Our Robots, Ourselves

“Almost everything we touch these days is touched by artificial intelligence. This technology is so ingrained all around us and it’s going to make up so much of what we are, that all of this technology needs to be in the public interest,” says Stephanie Dinkins in a video describing her work. She refers to herself as an artist-citizen in the realm of art and technology. Her work explores what our responsibility is in shaping AI not just for convenience or commercialism, but with the goal to make us better as a society.

Dinkins is “interested in creating platforms for ongoing dialog about artificial intelligence as it intersects the proliferation of knowledge(s), opportunity, and our future histories. She is particularly driven to work with communities of color to develop AI literacy and co-create more inclusive, equitable artificial intelligence.”

How can art and tech change the world?

Dinkins has since gone down what she calls a ‘rabbit-hole’ of investigations into the way that culture—particularly the experiences of race and gender—is codified in technology. She has become a strong voice in the effort to sound the alarm about the dangers of minority populations being absent from creations of the computer algorithms that now mold our lives. Her research into these imbalances has taken her on a head-spinning tour of tech companies, conferences, and residencies over the past few years.

Tess Thackera, Writer at Large at Artsy, tells us, “It’s no secret by now that artificial intelligence has a white guy problem. One could say the same of almost any industry, but the tech world is singular in rapidly shaping the future. As has been widely publicized, the unconscious biases of white developers proliferate on the internet, mapping our social structures and behaviors onto code and repeating the imbalances and injustices that exist in the real world.”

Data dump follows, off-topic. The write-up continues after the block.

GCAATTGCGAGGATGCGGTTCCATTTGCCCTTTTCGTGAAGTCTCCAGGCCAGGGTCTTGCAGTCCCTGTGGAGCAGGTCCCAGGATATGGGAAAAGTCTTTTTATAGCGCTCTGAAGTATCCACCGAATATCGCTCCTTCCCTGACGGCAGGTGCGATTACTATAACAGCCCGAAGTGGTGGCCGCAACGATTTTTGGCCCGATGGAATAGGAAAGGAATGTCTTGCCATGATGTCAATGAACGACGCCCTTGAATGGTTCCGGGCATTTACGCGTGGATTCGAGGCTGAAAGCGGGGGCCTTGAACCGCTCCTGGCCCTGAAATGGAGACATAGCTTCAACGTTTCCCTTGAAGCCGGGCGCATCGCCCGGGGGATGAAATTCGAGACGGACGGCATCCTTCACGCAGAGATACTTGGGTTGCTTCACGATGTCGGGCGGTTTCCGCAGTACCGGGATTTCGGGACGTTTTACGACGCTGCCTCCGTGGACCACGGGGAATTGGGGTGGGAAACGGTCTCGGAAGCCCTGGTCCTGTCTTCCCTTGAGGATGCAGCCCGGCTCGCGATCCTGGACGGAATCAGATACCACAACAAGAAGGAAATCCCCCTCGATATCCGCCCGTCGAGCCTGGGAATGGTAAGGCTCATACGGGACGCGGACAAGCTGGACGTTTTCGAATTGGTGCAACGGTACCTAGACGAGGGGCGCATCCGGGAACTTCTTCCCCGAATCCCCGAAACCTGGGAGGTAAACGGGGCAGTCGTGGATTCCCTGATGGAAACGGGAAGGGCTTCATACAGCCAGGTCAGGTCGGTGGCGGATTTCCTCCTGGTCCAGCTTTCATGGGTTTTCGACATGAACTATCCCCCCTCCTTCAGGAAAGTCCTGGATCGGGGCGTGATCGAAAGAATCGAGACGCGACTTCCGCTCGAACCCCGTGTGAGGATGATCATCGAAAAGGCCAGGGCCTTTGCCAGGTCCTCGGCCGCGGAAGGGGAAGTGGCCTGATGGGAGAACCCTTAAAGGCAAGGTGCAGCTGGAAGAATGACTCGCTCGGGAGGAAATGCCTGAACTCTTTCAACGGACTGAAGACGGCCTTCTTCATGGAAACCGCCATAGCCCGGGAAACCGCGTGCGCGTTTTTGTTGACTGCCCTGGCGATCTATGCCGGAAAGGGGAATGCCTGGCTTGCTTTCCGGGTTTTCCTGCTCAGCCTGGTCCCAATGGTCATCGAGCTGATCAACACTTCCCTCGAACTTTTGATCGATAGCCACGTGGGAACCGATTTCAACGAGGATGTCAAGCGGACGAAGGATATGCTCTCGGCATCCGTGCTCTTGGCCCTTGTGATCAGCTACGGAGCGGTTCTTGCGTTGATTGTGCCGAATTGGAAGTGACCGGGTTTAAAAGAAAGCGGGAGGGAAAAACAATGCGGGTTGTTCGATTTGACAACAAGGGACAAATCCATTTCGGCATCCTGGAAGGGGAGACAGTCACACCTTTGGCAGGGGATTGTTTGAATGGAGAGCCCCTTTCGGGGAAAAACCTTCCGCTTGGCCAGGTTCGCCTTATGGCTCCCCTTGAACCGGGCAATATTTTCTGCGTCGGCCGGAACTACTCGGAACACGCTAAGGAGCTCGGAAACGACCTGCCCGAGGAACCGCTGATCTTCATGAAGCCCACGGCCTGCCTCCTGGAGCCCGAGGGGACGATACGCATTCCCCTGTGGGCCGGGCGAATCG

Human Biases Are Built into AI—this Artist Is Helping to Change That

Milan Lenters, writing for Innovation Origins, reports that “Bina-84 is based on an actual person, a so-called mindclone. Stephanie Dinkins investigates whether people and machines can become friends. ‘But this project is also about human consciousness. And how people can survive outside of a body. What does it mean to be human?’ says Stephanie Dinkins on her website about the conversations with this humanoid.”

When the line between us and our technology becomes increasingly blurred, it is ever more important that we examine what our technology is saying about who we are as a society.

Reality Changing Observations:

1. What can we do to acknowledge and address biases in society?

2. How can technology become more representative of an inclusive, equitable society?

3. Why do you think the art world finds the exploration of AI so appealing?

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